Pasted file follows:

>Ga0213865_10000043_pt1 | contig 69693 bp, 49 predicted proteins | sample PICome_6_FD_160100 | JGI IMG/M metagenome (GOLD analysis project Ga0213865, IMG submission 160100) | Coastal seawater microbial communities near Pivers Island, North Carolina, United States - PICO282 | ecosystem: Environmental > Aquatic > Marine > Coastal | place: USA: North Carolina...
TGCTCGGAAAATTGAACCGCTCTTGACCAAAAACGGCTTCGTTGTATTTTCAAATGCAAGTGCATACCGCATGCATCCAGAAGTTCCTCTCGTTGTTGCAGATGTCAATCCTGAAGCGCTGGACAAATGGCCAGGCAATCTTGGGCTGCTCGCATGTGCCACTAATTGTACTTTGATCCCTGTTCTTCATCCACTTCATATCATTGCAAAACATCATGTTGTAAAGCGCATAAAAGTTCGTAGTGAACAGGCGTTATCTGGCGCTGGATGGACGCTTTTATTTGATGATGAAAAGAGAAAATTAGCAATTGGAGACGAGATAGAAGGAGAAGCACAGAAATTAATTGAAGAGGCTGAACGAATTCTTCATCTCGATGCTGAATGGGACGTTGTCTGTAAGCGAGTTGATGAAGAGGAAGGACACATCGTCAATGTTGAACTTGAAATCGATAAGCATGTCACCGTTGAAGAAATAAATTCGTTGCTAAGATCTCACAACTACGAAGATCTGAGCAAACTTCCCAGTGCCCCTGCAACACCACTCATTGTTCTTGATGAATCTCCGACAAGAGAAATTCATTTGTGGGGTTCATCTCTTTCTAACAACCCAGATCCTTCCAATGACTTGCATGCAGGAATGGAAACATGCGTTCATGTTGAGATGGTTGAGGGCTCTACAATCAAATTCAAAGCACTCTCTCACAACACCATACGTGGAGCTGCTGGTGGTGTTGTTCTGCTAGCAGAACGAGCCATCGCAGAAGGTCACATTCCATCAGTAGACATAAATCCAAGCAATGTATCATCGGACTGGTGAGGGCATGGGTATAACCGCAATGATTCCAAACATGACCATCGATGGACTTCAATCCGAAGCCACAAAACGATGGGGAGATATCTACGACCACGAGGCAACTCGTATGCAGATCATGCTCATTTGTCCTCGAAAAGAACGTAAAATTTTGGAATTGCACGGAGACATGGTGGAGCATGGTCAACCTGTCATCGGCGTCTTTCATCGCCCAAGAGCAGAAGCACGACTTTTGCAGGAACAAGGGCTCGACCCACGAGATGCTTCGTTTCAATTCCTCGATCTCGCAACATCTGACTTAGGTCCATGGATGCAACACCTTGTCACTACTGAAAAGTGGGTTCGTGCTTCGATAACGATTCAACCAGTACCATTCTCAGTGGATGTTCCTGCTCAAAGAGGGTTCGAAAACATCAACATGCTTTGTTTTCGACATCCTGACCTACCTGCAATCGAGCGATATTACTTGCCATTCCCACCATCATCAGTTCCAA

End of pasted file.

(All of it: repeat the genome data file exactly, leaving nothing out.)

>Ga0213865_10000043_pt1 | contig 69693 bp, 49 predicted proteins | sample PICome_6_FD_160100 | JGI IMG/M metagenome (GOLD analysis project Ga0213865, IMG submission 160100) | Coastal seawater microbial communities near Pivers Island, North Carolina, United States - PICO282 | ecosystem: Environmental > Aquatic > Marine > Coastal | place: USA: North Carolina...
TGCTCGGAAAATTGAACCGCTCTTGACCAAAAACGGCTTCGTTGTATTTTCAAATGCAAGTGCATACCGCATGCATCCAGAAGTTCCTCTCGTTGTTGCAGATGTCAATCCTGAAGCGCTGGACAAATGGCCAGGCAATCTTGGGCTGCTCGCATGTGCCACTAATTGTACTTTGATCCCTGTTCTTCATCCACTTCATATCATTGCAAAACATCATGTTGTAAAGCGCATAAAAGTTCGTAGTGAACAGGCGTTATCTGGCGCTGGATGGACGCTTTTATTTGATGATGAAAAGAGAAAATTAGCAATTGGAGACGAGATAGAAGGAGAAGCACAGAAATTAATTGAAGAGGCTGAACGAATTCTTCATCTCGATGCTGAATGGGACGTTGTCTGTAAGCGAGTTGATGAAGAGGAAGGACACATCGTCAATGTTGAACTTGAAATCGATAAGCATGTCACCGTTGAAGAAATAAATTCGTTGCTAAGATCTCACAACTACGAAGATCTGAGCAAACTTCCCAGTGCCCCTGCAACACCACTCATTGTTCTTGATGAATCTCCGACAAGAGAAATTCATTTGTGGGGTTCATCTCTTTCTAACAACCCAGATCCTTCCAATGACTTGCATGCAGGAATGGAAACATGCGTTCATGTTGAGATGGTTGAGGGCTCTACAATCAAATTCAAAGCACTCTCTCACAACACCATACGTGGAGCTGCTGGTGGTGTTGTTCTGCTAGCAGAACGAGCCATCGCAGAAGGTCACATTCCATCAGTAGACATAAATCCAAGCAATGTATCATCGGACTGGTGAGGGCATGGGTATAACCGCAATGATTCCAAACATGACCATCGATGGACTTCAATCCGAAGCCACAAAACGATGGGGAGATATCTACGACCACGAGGCAACTCGTATGCAGATCATGCTCATTTGTCCTCGAAAAGAACGTAAAATTTTGGAATTGCACGGAGACATGGTGGAGCATGGTCAACCTGTCATCGGCGTCTTTCATCGCCCAAGAGCAGAAGCACGACTTTTGCAGGAACAAGGGCTCGACCCACGAGATGCTTCGTTTCAATTCCTCGATCTCGCAACATCTGACTTAGGTCCATGGATGCAACACCTTGTCACTACTGAAAAGTGGGTTCGTGCTTCGATAACGATTCAACCAGTACCATTCTCAGTGGATGTTCCTGCTCAAAGAGGGTTCGAAAACATCAACATGCTTTGTTTTCGACATCCTGACCTACCTGCAATCGAGCGATATTACTTGCCATTCCCACCATCATCAGTTCCAA